Last week the Federal Reserve clearly stated that it is going to tolerate higher inflation in the future. The central bank also reaffirmed its opinion that America is now addicted to very low interest rates.
These two statements – expect higher inflation as well as low interest rates – are logically incompatible when inflation is driven by money printing.
More on that in a moment. First, let’s recap the inflation worries. We have been consistent in our inflation outlook, explaining in our Economic Newsletter how we have a big, monetized inflation gap in our economy and how that gap has the potential of causing the highest inflation we have seen in 40 years. This comprehensive forecast provides a thorough explanation of why we face such an ominous inflation threat, but we are not the only ones who have seen inflation coming. For example, on January 9, Bloomberg reported:
They’re still in the minority, but investors and economists who think America is in for a bout of inflation — perhaps a serious one — start the year with some fresh ammunition for their arguments.
They also note that the Biden administration
will likely prop up household spending with more financial aid, after Senate elections this month gave Democrats a majority. And in the background, the dollar has been weakening and commodity prices rising steadily for months. All this has pushed bond-market measures of expected inflation higher. The so-called breakeven rate on 10-year Treasuries climbed above 2% this past week to the highest in more than two years.
This break-even rate means that if you are looking for income on a coupon investment, inflation erodes its real value. The higher the inflation rate, the higher the interest rate you need in order to make money on your investment.
Here is a guy who actually puts a number on his forecast. It is still modest compared to mine, and likely not built on the same comprehensive analysis, but it is still noteworthy. From MSN Money back on December 26:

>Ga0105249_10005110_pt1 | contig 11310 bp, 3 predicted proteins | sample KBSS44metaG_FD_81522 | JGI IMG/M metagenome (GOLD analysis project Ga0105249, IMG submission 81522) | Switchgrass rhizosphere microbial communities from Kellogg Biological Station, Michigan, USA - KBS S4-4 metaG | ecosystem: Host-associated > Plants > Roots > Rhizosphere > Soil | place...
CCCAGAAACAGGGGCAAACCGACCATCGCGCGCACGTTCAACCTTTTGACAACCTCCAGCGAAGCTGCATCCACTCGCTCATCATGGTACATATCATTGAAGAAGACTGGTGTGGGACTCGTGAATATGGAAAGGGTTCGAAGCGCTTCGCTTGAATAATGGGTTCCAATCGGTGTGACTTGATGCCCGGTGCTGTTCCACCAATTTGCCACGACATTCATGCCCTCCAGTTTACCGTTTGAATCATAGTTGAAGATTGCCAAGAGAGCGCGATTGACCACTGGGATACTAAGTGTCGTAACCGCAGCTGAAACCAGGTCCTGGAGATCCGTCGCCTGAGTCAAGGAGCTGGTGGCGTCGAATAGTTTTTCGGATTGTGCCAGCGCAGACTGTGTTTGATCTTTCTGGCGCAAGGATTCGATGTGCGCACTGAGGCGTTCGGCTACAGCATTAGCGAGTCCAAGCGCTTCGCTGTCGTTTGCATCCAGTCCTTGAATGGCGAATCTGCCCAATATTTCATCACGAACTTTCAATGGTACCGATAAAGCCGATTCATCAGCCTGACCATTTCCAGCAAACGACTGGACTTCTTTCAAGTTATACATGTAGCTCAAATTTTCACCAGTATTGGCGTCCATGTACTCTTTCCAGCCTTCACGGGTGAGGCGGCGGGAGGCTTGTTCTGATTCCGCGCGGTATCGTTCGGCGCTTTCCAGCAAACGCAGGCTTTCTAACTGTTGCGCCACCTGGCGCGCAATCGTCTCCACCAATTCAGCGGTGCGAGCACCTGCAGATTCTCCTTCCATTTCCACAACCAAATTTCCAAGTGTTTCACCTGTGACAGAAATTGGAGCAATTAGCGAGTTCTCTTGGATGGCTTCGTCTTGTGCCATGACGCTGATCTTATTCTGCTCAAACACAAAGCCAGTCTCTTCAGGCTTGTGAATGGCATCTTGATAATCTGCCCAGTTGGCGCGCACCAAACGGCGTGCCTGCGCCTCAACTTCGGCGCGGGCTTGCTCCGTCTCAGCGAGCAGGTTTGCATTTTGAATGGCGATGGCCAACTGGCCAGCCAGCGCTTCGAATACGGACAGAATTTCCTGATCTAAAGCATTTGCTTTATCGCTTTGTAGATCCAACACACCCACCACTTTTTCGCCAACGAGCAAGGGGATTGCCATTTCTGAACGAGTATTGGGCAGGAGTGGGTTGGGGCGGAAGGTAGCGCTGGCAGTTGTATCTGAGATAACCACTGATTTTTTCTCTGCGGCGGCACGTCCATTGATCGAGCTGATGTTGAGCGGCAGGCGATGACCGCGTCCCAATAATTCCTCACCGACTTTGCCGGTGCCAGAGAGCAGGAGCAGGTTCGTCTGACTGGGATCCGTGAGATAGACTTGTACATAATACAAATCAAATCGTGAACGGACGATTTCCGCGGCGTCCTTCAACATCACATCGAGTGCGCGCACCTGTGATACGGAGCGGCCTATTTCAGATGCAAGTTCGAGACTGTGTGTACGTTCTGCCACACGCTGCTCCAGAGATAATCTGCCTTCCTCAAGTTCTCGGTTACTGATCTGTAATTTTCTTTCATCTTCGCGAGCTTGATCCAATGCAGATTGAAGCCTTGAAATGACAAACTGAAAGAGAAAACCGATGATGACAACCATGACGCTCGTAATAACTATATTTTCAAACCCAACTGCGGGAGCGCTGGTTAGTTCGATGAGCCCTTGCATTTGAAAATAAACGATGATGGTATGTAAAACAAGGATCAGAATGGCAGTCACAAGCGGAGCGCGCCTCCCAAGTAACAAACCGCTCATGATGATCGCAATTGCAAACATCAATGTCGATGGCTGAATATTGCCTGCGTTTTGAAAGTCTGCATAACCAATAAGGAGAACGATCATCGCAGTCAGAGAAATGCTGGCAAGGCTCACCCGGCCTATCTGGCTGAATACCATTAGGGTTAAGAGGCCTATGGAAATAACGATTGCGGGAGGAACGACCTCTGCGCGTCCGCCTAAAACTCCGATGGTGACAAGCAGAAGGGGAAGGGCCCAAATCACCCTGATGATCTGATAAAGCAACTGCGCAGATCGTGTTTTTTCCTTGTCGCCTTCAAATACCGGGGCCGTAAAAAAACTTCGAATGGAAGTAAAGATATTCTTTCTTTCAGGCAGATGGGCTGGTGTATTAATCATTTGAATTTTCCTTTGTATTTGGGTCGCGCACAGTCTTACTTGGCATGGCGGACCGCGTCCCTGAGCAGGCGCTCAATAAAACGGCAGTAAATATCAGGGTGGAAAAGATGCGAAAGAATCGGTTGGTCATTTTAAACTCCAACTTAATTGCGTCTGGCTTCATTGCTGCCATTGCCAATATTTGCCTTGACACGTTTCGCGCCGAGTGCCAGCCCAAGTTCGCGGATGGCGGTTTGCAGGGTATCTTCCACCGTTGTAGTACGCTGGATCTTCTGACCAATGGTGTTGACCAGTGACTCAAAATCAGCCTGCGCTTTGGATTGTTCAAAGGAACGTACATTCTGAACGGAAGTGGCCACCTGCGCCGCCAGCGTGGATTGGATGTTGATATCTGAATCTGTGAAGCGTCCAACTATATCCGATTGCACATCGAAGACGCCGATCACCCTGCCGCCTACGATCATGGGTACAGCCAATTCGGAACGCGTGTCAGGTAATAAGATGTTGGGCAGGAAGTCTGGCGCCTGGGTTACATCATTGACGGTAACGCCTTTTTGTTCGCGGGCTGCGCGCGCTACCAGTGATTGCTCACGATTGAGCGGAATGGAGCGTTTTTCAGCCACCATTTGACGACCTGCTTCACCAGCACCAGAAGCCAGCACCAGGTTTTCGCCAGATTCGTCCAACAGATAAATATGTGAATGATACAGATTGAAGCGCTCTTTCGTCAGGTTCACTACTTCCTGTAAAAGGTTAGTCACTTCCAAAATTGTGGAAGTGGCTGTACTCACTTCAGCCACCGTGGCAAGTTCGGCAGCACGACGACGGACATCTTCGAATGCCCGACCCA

Jeremy Siegel, a finance professor at the Wharton School of the University of Pennsylvania, author of the classic “Stocks for the Long Run” and a senior investment strategy advisor to Wisdom Tree Funds, predicts that “we will see much more significant inflation for the next few years than we have seen over the last two decades.” Though Siegel does not forecast where inflation will be at the end of 2021 in particular, he says: “I would not be surprised to see 3% to 5% inflation over the next several years.”
On December 30, Jeff Cox over at CNBC noted that “many see inflation moving toward and perhaps a bit above the Federal Reserve’s 2% target rate”. He also explains:
The Fed considers some inflation good for the economy, as it signals growth and allows room for the central bank to act the next time a crisis comes along and demands help from monetary policy. However, a number of factors have conspired to keep inflation low, and they likely will help contain a rise in the coming months.
No, inflation will not be contained, but other than that there is an important point here that we will return to in just a second. First, here is a contribution from Forbes, December 29:
It also seems that much central banking stimulus has gone into producing asset price inflation rather than retail or consumer price inflation. The behaviour of stock markets in the past two years is a case in point and hints that the business cycles of old have now given way to liquidity cycles of our time.
The comment about cycles in business activities and liquidity is incorrect per se, but it does hint at the big problem here: over-monetization of the economy. It is also worth keeping in mind – as we explained in our Economic Newsletter on the monetary inflation gap – that asset-price inflation precedes consumer-price inflation. Since we have had very high asset-price inflation for some time now, and since the flow of newly printed money into the economy has continued at very high rates, it is only reasonable to expect consumer-price inflation in the near future.